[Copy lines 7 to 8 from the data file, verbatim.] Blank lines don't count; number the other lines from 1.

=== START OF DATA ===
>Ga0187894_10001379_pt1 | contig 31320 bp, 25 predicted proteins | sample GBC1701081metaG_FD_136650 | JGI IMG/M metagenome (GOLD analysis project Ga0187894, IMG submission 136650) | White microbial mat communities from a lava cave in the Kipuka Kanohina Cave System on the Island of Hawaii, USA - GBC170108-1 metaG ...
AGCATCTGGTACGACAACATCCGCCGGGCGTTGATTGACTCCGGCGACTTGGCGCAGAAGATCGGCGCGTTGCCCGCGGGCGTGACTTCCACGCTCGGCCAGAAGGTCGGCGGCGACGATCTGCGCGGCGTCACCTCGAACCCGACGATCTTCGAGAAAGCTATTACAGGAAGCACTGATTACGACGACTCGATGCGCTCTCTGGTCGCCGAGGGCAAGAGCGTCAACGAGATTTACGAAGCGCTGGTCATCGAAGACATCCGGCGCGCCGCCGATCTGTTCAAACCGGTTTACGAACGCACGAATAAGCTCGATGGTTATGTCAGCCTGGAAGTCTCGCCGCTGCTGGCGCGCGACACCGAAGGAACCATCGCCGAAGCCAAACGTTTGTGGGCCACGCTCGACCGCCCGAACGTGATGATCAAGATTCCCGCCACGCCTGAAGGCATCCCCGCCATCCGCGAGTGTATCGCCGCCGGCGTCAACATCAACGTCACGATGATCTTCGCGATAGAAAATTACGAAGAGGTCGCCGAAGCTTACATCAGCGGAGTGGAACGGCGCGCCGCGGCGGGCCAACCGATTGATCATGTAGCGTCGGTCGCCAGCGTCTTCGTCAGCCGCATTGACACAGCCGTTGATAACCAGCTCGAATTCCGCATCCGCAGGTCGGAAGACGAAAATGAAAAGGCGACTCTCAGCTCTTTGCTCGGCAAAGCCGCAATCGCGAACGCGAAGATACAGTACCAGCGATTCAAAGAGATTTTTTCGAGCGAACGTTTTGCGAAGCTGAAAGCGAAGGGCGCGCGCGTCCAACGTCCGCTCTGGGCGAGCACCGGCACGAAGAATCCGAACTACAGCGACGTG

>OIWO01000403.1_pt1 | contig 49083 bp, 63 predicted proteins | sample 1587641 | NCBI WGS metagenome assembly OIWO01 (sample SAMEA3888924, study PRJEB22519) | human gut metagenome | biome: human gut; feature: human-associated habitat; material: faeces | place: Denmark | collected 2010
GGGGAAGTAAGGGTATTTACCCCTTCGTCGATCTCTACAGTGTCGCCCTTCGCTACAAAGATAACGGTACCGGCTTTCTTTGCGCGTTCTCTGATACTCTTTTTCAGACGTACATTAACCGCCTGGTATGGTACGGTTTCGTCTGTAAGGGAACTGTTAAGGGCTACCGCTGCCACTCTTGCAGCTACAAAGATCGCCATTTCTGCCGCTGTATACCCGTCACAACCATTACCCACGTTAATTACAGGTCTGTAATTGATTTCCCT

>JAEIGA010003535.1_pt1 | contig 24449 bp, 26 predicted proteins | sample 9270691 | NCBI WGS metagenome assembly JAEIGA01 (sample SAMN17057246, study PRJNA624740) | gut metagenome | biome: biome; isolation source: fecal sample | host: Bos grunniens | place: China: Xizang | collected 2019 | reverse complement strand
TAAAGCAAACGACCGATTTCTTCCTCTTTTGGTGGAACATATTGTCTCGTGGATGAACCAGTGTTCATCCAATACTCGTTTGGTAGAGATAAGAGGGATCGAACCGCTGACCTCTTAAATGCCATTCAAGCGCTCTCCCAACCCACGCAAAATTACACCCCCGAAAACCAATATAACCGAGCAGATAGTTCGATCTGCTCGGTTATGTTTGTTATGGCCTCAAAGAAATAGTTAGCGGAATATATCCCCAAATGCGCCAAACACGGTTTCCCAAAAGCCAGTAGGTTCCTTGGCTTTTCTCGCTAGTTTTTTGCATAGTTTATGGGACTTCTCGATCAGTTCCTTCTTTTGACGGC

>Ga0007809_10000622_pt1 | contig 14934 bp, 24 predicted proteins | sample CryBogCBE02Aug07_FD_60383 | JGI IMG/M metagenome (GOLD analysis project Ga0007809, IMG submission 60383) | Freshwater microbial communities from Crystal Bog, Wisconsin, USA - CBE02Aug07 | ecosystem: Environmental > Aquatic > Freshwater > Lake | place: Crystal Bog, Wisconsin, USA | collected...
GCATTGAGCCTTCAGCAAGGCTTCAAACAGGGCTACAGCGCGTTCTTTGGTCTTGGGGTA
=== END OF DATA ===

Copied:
>Ga0007809_10000622_pt1 | contig 14934 bp, 24 predicted proteins | sample CryBogCBE02Aug07_FD_60383 | JGI IMG/M metagenome (GOLD analysis project Ga0007809, IMG submission 60383) | Freshwater microbial communities from Crystal Bog, Wisconsin, USA - CBE02Aug07 | ecosystem: Environmental > Aquatic > Freshwater > Lake | place: Crystal Bog, Wisconsin, USA | collected...
GCATTGAGCCTTCAGCAAGGCTTCAAACAGGGCTACAGCGCGTTCTTTGGTCTTGGGGTA